Hanwha Q Cells returned to profitability during 2015, reports strong results

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Hanwha Q Cells reported strong performance across the board today in the release of results the fourth quarter and full year 2015. This is the company’s first full year results since it merged its solar business under SolarOne with Q Cells, which it acquired in 2012.

Shipments rose 60% year-over-year, as compared against the pre-merger shipments of SolarOne and Q Cells, to 3.31 GW. Revenues came in at US$1.8 billion, and the company achieved $44 million in net income.

A main factor in the company’s success was high utilization rates. Hanwha Q Cells started the year with an 82% module utilization rate during the first quarter, which rose to 93-96% over the next three quarters. The company’s cell utilization rates were even higher, starting at 90% during Q1 and rising to 97% during the second half of the year.

Hanwha Q Cells reports that it brought all-in processing costs to below US$0.39 per watt in December for in-house production with a Chinese value chain, which it calls an “industry-leading cost structure”. With a Q4 average selling price of $0.57 per watt, the company has ample space in its gross margin.

This combination of high utilization rates and reduced costs is reflected in Hanwha Q Cells’ operating margin, which rose from -5.2% in the first quarter to 9.4% in Q3 and 7.5% in Q4. In addition to its low production costs Hanwha Q Cells says that the merger allowed it to eliminate $100 million annually in redundant operational costs.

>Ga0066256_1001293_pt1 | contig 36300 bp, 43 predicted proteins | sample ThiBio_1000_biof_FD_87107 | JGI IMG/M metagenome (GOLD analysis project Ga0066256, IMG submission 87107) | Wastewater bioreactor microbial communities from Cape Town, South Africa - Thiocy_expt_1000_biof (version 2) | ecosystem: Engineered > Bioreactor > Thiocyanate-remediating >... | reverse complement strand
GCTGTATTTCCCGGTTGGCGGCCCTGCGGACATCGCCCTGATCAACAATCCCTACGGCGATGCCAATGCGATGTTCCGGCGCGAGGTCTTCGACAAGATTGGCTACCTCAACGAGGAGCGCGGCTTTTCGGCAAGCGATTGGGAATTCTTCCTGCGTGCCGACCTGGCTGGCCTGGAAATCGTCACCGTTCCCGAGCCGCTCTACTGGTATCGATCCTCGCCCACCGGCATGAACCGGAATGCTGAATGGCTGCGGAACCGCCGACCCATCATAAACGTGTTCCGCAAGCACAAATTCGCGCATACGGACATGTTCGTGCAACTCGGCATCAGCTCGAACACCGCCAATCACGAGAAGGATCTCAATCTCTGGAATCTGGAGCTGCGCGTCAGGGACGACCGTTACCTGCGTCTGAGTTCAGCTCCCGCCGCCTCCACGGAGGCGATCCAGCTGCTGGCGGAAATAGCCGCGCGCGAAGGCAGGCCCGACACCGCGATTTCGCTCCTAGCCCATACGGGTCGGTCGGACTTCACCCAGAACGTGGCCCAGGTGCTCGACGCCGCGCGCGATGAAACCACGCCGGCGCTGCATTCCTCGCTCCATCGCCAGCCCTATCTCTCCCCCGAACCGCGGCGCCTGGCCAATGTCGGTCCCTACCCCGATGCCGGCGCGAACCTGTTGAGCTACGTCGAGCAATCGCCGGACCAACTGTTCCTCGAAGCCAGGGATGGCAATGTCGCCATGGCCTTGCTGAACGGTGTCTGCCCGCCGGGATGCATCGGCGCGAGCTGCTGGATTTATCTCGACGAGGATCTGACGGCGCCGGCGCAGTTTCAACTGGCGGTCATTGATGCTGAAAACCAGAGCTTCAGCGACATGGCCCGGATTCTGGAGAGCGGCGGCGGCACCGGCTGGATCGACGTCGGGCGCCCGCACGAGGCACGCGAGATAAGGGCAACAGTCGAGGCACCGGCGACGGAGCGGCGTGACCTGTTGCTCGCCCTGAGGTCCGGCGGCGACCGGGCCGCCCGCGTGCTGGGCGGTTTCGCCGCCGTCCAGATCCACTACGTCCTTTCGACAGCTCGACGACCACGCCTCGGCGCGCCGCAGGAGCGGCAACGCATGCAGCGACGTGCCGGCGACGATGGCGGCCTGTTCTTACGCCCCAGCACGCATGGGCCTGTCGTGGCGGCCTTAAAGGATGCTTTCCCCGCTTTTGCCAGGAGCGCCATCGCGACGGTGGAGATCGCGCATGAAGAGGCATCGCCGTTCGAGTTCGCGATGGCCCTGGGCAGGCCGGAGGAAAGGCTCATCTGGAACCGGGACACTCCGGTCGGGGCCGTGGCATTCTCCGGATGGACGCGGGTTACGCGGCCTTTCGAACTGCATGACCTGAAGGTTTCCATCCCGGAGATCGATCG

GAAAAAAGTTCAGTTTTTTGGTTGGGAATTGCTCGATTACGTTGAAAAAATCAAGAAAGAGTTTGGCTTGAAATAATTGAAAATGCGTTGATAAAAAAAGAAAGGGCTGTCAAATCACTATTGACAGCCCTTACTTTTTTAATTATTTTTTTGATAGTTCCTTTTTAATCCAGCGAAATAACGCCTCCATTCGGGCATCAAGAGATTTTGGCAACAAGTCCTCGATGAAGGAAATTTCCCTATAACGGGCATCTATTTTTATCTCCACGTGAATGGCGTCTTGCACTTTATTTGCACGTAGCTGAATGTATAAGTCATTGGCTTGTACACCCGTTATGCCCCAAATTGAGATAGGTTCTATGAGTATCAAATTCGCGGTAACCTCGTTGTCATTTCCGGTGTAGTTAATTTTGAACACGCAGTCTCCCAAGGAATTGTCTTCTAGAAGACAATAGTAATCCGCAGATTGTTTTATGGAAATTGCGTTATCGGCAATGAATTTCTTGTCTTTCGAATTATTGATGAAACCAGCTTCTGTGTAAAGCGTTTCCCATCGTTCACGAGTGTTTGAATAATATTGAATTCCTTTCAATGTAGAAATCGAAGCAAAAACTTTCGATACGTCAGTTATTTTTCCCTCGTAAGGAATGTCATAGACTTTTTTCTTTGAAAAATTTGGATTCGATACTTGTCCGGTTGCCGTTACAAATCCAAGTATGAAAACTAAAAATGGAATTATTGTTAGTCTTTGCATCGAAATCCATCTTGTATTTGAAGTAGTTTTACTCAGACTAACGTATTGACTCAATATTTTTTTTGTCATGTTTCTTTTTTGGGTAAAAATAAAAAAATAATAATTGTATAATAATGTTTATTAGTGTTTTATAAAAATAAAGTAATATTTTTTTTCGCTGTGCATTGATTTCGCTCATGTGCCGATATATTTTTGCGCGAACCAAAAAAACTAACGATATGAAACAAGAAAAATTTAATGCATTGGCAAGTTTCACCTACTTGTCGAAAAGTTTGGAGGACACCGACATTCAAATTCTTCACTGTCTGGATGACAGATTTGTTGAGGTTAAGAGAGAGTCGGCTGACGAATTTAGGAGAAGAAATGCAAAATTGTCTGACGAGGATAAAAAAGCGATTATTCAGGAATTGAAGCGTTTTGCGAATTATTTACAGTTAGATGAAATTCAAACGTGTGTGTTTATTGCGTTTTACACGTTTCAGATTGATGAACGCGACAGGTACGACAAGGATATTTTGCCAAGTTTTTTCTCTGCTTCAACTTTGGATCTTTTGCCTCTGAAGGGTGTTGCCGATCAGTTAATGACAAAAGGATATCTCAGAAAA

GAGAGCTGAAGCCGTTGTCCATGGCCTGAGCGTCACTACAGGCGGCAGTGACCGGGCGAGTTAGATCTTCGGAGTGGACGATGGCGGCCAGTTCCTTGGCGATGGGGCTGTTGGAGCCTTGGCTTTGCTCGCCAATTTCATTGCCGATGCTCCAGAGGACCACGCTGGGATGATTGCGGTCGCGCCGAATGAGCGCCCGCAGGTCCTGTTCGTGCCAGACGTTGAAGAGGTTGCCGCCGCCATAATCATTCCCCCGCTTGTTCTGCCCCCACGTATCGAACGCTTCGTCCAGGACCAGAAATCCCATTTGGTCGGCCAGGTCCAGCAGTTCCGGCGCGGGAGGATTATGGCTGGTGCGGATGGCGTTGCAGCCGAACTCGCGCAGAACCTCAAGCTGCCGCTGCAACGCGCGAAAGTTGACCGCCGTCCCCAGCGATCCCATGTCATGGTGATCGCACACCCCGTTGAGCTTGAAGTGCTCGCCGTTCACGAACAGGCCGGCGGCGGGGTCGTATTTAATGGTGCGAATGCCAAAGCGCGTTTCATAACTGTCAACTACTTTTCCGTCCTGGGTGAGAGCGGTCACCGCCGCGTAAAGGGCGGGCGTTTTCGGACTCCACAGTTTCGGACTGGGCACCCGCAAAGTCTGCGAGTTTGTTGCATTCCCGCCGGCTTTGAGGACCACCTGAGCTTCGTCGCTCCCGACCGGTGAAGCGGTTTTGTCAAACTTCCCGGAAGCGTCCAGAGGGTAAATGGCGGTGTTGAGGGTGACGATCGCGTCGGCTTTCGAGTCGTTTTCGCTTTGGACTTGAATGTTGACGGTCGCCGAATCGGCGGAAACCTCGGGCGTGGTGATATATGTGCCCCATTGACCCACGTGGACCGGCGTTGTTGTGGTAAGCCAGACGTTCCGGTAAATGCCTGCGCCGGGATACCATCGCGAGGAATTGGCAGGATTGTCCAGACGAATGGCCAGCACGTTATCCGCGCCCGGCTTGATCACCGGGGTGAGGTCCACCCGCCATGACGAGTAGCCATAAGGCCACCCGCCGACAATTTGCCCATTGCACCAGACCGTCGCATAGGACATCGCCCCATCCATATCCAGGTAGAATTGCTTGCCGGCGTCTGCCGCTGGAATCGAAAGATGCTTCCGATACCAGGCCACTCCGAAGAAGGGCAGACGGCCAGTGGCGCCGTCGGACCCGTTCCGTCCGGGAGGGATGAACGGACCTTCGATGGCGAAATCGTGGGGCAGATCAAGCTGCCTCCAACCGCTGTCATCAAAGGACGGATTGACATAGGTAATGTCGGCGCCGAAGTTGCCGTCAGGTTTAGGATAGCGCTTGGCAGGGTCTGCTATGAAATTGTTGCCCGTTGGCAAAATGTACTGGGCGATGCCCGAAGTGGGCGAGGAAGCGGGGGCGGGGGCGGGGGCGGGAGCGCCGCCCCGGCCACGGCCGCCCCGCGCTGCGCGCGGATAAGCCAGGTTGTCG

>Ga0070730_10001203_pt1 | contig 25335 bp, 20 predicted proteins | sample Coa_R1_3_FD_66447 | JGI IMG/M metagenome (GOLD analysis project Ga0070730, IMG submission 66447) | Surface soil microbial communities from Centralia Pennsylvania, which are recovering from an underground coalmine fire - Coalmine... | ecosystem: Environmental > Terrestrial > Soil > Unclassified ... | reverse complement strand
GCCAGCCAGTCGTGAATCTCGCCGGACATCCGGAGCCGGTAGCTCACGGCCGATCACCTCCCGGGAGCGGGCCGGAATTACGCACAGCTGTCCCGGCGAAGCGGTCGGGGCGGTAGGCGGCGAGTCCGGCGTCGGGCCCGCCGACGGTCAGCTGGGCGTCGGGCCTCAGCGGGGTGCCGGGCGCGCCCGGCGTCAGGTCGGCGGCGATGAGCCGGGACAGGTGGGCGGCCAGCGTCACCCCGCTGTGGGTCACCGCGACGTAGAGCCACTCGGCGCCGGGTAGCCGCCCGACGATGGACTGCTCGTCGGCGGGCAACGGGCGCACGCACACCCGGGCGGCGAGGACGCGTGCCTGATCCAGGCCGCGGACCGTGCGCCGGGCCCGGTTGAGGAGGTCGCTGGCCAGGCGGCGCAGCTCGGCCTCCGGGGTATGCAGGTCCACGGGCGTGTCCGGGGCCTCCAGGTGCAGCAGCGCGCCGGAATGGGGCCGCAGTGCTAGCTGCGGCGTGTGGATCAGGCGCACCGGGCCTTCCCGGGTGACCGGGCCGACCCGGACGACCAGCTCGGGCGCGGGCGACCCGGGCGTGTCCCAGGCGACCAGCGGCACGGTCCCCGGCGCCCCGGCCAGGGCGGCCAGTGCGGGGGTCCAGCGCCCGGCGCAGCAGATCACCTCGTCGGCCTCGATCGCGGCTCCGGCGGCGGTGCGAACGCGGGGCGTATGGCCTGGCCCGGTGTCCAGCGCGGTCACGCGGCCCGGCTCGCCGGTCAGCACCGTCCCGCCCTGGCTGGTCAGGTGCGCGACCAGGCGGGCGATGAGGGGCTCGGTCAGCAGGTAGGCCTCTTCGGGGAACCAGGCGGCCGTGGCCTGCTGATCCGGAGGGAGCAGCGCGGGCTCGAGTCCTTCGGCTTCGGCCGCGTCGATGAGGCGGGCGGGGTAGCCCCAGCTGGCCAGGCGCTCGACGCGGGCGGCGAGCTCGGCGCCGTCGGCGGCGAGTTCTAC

Hanwha Q Cells also has production in South Korea and Malaysia, which allows it to ship duty-free modules to the U.S. and avoid the minimum price agreement in the EU. These two markets were the end-destinations for roughly half the company’s module shipments during the year.

Overall Hanwha Q Cells’ sales were highly diversified, with a strong presence in Japan and some sales into China, giving the company a presence in all of the largest global markets. Over the course of 2015, the company’s sales have shifted strongly, from a focus on EMEA as the core market to North America.

Hanwha is also developing projects and supplying its modules for this business, however it shipped only 177 MW of modules to internal projects during the year, which represents only 6% of total shipments.

Similar to other large Asian PV makers Hanwha Q Cells is undergoing substantial capacity expansions, and expects to increase its nameplate capacity for cells and modules from 4.3 GW to 5.2 GW by mid-2016. The company expressed confidence in maintaining very high capacity utilization rates, and expects module shipments of 4.5 to 4.7 GW next year.